Four Eyes

A reconstruction showing the median third and fourth eyes of the extinct monitor lizard Saniwa ensidens, based on the modern Mertens’s water monitor Varanus mertensi

Senckenberg Gesellschaft für Naturforschung / A. Lachmann /

Most modern vertebrates have two “lateral” eyes. Some vertebrates, including many lizards, amphibians, and fishes, also have a third “median” eye centered in a hole on the top of the head. A recent re-examination of museum specimens of the extinct monitor lizard, Saniwa ensidens, has determined that it had an additional fourth eye atop its head, making it the first jawed vertebrate known to have four eyes.

The median third eye that sits atop most lizards’ heads is really a light-sensitive out-pocketing of the brain’s pineal complex, which consists of the pineal organ and the parapineal organ—photoreceptors that help regulate daily and annual cycles via melatonin production. As a graduate student at the Yale Peabody Museum of Natural History, Krister T. Smith noticed that fossil fragments of S. ensidens, collected by a Yale College expedition in 1871, contained two holes along the skull’s midline rather than the expected one—a possible fourth eye. Now at the Senckenberg Research Institute, in Frankfurt, Germany, Smith and three colleagues investigated the fossils more thoroughly.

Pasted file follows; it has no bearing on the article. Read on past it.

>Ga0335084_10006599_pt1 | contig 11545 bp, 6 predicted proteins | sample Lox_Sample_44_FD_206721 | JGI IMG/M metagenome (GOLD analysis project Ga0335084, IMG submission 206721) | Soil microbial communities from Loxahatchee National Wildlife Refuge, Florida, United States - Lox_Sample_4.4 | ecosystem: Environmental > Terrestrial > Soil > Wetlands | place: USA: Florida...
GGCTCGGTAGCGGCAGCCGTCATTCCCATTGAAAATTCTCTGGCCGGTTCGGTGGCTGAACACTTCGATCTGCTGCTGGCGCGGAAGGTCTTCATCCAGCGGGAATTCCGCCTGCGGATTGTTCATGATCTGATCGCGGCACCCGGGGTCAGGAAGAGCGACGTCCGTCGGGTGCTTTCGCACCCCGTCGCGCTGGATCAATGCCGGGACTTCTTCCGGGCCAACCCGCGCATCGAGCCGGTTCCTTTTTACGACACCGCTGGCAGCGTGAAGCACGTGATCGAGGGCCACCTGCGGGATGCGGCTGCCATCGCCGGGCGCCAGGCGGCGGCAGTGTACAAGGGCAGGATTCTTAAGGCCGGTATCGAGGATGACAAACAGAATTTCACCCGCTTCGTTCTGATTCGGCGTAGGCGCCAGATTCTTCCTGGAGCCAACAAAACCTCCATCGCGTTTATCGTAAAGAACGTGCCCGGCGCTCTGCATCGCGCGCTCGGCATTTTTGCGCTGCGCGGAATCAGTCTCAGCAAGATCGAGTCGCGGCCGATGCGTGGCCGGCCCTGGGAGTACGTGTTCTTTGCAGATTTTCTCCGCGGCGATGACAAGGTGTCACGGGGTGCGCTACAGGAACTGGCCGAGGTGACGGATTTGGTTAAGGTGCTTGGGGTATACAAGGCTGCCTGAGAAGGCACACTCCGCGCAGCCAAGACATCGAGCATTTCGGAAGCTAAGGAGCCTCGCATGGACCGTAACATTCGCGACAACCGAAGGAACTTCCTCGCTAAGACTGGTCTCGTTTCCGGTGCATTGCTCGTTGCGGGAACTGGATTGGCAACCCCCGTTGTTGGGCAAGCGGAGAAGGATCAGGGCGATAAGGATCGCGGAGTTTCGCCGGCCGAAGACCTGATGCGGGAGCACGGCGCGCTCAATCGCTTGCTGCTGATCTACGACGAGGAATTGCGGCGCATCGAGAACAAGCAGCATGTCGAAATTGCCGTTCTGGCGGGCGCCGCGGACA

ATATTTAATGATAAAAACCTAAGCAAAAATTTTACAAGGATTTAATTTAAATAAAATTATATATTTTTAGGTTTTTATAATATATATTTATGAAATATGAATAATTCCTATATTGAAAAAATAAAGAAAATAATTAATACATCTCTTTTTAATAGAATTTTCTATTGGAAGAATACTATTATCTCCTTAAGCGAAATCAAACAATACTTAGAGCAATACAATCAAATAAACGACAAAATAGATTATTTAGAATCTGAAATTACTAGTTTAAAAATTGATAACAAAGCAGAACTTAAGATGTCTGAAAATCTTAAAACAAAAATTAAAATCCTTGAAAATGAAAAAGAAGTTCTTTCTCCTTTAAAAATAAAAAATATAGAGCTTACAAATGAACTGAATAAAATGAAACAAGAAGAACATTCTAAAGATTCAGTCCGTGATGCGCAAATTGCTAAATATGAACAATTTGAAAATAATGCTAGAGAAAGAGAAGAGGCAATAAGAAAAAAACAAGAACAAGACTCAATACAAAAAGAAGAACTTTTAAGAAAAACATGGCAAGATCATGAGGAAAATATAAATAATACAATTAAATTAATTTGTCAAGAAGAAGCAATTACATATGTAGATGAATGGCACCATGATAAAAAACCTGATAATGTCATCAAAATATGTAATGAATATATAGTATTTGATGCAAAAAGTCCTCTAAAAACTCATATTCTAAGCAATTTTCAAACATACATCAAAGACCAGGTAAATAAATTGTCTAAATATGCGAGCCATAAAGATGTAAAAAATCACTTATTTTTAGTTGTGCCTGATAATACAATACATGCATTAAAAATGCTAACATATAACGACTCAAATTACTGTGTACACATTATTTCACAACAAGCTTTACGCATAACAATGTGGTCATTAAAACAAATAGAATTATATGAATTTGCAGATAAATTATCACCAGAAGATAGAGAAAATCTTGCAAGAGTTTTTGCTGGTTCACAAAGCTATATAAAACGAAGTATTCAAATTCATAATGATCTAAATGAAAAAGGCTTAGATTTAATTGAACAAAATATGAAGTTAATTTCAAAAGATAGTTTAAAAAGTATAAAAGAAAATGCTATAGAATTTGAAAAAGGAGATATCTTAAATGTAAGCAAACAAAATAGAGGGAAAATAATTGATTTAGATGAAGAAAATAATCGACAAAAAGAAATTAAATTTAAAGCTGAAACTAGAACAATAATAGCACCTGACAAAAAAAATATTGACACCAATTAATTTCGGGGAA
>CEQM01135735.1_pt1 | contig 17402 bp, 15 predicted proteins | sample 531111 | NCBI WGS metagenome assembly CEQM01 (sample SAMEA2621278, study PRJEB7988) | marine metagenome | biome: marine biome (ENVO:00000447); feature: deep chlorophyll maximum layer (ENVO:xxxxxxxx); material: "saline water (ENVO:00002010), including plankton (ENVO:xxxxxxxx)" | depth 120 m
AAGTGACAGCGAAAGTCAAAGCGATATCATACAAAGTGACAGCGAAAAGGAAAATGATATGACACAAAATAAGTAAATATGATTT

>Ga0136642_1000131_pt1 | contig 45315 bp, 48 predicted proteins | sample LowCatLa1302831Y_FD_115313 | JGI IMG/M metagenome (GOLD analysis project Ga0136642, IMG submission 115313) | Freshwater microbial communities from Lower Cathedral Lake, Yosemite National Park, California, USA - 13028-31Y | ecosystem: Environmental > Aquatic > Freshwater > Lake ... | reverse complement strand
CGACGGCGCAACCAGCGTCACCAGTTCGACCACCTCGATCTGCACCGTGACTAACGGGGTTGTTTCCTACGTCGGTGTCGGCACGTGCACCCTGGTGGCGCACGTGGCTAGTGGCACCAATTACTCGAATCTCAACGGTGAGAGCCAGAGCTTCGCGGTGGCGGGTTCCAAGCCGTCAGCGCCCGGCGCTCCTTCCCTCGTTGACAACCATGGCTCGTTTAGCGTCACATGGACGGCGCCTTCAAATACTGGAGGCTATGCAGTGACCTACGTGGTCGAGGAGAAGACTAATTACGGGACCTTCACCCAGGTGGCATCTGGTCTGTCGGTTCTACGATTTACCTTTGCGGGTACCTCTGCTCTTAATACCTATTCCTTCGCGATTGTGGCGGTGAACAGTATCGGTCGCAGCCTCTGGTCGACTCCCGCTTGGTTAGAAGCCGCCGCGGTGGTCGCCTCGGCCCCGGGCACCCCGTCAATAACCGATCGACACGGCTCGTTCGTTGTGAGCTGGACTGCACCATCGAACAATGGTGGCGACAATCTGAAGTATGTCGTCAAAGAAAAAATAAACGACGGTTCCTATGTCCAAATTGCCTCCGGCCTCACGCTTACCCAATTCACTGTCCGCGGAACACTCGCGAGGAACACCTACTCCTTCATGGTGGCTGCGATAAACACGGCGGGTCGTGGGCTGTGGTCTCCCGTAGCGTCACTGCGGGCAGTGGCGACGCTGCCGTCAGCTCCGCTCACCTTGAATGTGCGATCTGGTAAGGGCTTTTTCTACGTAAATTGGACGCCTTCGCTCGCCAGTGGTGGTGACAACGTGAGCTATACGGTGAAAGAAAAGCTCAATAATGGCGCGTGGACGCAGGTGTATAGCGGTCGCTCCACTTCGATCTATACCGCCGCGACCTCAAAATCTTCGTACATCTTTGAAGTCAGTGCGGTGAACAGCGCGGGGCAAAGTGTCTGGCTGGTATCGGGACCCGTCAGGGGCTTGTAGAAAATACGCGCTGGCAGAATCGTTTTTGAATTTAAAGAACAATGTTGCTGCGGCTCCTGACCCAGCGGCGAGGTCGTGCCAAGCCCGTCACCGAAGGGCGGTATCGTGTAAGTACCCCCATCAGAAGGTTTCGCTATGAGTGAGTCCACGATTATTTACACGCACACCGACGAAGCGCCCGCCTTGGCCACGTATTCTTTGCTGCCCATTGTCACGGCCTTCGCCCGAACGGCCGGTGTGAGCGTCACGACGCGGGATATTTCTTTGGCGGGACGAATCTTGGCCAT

By CT-scanning and casting two S. ensidens fossils, Smith and his colleagues were able to visualize a 3D reconstruction of S. ensidens’s skull that confirmed the presence of a second hole atop the skull, indicating a fourth eye. Their models suggest that the larger median eye, closer to the snout, connected to the parapineal, while the smaller median eye behind it connected to the pineal.

In modern lizards with three eyes, whether that third eye is pineal or parapineal is still up for debate. The presence of presumed connections to both organs in the four-eyed S. ensidens is causing scientists to rethink how the median eyes of land vertebrates evolved. Phylogenetic analysis suggests that the fourth eye evolved anew after disappearing in the ancestors of S. ensidens, challenging the suggested “rules” of evolution that organisms do not re-evolve features after having lost them.

Future research will attempt to better understand the timing of lizards’ median eye evolution, says Smith, adding that “Lizards don’t get enough credit for the extraordinary ingenuity of their adaptations.” (Current Biology)